The first three rounds of the 2019 Parliamentary election are over but these did not observe either a pro-Modi or anti-Modi wave. There are reasons why the election so far has been without a wave. The prime evidence is in the turnout: compared to the 2014 election. The same constituencies have seen a moderate or lower turnout in the first three rounds. The full turnout in the first phase was 69.5%, merely 1.5% more than the last Lok Sabha election. The second phase witnessed a turnout of 69.4%, which was more or less the same as in the 2014 poll. The third phase saw a turnout of 67.8%, which was 1.8% higher than the 2014 election.
A wave election normally sees a higher turnout, as was the case in 1977; it witnessed a 5% increase in voting compared to the last Lok Sabha elections held in 1971. Similarly, compared to the 1980 Lok Sabha election, the turnout in the 1984 one went up by 8%. The 2014 Lok Sabha election saw an 8% increase in turnout compared to 2009 one. For the 2019 polls, the first three rounds have witnessed virtually no change in the overall turnout, though there may be some constituency-level variance.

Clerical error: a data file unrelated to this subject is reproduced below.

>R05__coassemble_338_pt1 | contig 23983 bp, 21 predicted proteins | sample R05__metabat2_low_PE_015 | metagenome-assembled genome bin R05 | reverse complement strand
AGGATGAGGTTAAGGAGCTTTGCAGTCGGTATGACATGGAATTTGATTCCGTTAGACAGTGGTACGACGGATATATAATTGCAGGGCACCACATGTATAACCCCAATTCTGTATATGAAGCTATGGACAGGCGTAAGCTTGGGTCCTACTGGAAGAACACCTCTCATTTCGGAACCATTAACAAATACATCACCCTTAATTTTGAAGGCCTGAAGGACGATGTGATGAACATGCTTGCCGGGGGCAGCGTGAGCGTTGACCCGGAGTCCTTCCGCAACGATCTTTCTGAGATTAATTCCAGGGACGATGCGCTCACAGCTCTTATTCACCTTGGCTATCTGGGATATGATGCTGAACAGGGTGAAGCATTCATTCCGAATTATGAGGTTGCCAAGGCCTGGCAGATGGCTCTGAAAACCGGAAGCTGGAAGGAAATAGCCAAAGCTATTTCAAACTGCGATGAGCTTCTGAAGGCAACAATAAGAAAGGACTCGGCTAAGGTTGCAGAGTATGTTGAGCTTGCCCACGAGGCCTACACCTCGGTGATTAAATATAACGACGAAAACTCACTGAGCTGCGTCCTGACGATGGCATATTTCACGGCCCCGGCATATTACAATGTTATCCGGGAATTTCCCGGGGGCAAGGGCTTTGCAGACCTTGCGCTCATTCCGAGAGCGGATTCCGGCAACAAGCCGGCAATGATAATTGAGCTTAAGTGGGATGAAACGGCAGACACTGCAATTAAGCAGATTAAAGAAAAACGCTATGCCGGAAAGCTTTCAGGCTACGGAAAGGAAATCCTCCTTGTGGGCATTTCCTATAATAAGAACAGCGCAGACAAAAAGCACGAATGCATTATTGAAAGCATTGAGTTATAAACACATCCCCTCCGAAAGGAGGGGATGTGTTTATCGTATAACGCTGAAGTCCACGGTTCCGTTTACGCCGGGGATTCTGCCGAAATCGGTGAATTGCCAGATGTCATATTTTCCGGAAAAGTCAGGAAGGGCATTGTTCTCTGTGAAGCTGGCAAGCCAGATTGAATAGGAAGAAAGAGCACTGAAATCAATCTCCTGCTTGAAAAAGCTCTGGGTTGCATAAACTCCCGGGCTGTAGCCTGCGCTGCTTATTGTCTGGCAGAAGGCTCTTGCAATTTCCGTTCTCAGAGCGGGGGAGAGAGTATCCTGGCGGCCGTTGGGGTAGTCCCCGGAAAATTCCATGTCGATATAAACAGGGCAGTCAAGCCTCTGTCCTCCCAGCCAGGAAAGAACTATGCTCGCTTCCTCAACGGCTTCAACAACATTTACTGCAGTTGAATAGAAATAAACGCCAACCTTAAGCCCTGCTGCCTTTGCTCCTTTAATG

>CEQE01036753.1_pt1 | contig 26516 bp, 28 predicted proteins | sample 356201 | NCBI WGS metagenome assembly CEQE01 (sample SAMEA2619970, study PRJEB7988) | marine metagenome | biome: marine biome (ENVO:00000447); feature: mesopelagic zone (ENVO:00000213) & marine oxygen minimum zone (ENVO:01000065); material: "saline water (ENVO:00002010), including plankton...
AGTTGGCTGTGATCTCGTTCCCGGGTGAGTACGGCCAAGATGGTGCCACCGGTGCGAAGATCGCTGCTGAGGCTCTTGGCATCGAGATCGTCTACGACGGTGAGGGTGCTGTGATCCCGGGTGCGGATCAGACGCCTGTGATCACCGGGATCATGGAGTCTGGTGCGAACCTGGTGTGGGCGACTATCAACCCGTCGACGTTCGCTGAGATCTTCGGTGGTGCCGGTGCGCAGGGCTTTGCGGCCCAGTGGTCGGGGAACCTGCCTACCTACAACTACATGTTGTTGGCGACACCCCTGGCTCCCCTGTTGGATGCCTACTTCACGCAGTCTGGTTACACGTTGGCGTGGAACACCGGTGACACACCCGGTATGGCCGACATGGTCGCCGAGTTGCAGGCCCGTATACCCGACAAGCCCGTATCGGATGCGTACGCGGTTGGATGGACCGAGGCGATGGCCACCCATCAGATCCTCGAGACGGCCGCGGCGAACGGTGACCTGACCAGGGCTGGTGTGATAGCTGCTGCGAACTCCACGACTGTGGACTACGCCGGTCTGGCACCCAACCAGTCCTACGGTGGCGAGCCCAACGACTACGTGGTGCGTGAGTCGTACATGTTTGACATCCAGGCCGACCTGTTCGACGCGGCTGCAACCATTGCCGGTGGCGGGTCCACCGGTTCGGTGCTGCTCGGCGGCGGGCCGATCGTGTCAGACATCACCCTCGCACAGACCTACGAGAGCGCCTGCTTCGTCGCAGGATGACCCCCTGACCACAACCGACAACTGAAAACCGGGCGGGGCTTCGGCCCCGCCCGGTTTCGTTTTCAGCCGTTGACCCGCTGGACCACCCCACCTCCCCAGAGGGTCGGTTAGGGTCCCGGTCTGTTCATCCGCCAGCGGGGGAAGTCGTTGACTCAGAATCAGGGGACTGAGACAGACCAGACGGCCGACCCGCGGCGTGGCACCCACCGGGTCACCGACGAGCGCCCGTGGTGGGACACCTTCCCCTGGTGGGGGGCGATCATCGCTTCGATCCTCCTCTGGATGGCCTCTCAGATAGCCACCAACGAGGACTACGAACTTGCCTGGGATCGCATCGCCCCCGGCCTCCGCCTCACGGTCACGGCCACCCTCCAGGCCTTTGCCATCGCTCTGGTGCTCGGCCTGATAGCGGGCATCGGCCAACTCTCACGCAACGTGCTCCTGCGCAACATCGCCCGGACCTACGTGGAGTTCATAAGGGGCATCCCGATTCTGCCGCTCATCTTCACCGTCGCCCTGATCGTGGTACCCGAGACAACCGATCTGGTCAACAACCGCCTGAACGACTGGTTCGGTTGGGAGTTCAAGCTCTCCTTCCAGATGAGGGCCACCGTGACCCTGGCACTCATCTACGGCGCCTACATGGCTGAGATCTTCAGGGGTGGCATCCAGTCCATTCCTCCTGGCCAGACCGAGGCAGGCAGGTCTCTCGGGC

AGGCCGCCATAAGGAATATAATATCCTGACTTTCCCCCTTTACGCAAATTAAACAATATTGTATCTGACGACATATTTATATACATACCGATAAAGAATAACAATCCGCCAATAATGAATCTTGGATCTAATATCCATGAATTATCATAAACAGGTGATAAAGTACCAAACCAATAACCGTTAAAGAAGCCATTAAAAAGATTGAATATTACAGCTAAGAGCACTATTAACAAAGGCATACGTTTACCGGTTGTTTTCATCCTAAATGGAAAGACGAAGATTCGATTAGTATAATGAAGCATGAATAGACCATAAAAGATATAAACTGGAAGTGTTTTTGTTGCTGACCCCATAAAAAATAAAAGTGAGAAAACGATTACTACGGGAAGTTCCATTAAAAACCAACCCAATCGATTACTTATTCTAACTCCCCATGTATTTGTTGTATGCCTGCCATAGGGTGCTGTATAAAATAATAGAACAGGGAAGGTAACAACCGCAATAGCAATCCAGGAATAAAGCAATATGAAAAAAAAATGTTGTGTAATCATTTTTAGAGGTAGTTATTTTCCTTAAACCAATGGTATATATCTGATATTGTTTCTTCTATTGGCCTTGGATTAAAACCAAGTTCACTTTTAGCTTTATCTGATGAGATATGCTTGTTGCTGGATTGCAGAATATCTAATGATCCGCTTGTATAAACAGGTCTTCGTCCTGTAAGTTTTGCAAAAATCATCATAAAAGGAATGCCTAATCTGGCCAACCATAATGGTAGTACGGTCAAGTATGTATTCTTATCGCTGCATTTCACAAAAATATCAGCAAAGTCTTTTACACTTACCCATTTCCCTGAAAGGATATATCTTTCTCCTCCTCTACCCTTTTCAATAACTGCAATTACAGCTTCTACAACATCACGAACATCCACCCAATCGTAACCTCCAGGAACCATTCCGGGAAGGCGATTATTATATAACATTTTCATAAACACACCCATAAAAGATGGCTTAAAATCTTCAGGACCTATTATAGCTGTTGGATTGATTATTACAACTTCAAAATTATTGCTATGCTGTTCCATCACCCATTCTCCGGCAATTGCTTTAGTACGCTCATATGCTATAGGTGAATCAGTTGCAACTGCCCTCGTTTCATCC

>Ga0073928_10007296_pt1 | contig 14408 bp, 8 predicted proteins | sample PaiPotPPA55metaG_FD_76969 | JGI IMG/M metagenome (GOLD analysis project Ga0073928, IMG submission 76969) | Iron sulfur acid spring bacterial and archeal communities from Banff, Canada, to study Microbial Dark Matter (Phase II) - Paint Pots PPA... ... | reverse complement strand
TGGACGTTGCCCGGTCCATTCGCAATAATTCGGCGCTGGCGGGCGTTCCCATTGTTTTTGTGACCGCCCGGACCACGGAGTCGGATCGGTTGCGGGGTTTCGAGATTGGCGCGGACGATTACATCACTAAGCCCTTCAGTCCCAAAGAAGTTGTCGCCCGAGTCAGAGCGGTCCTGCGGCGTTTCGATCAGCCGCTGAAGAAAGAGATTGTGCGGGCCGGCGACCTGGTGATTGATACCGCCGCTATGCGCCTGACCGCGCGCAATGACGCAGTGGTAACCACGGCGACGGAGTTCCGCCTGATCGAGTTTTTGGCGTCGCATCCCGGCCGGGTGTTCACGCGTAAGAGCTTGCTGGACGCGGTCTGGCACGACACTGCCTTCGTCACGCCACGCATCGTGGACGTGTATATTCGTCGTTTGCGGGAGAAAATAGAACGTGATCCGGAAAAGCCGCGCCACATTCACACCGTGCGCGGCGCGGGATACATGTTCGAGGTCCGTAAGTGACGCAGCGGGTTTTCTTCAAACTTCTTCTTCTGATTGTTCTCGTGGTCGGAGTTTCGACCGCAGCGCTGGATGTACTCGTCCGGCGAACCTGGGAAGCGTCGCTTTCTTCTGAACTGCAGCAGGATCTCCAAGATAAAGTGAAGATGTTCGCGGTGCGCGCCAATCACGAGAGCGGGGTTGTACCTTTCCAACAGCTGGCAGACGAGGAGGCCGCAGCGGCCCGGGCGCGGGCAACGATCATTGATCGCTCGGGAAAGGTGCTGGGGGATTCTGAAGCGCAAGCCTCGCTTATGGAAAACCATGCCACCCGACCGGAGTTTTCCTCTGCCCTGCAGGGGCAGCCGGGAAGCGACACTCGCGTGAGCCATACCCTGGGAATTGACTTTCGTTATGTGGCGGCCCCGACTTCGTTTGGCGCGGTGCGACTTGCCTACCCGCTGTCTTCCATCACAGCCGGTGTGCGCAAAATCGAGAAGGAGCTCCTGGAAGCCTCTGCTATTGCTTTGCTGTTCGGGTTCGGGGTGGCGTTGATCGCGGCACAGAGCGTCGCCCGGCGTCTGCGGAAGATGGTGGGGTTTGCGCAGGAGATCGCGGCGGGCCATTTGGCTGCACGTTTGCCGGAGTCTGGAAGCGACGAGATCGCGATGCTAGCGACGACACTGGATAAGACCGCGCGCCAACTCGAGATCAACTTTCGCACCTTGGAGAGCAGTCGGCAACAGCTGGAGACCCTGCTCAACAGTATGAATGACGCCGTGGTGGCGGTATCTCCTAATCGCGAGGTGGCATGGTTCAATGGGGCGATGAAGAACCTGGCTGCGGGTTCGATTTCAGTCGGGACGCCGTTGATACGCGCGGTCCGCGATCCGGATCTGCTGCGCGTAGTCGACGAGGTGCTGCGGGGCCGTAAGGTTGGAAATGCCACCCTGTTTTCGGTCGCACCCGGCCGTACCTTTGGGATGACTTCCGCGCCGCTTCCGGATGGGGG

The findings of the CSDS pre-poll survey gave an indication that supporters of non-Bharatiya Janata Party (BJP) units have a lower enthusiasm for voting in the ongoing elections. Since the regional parties have larger support bases among the socially marginalized communities — who are far less vocal compared to the upper caste voters — we did not see any wave in the early rounds, simply because many of the states going to the poll were regional party strongholds. The BJP voters showed far more enthusiastic about voting on election day. It is likely that the supporters of regional parties, though less vocal but committed, turned out to vote as they always do irrespective of the electoral prospects of their party of choice. It is unlikely that those who voted for regional parties and the Congress in respective states during the 2014 Modi wave would not have voted for their parties in 2019. The same applies to BJP voters as well — the loyal supporters of the party will have voted for it in 2019 as they did in 2014.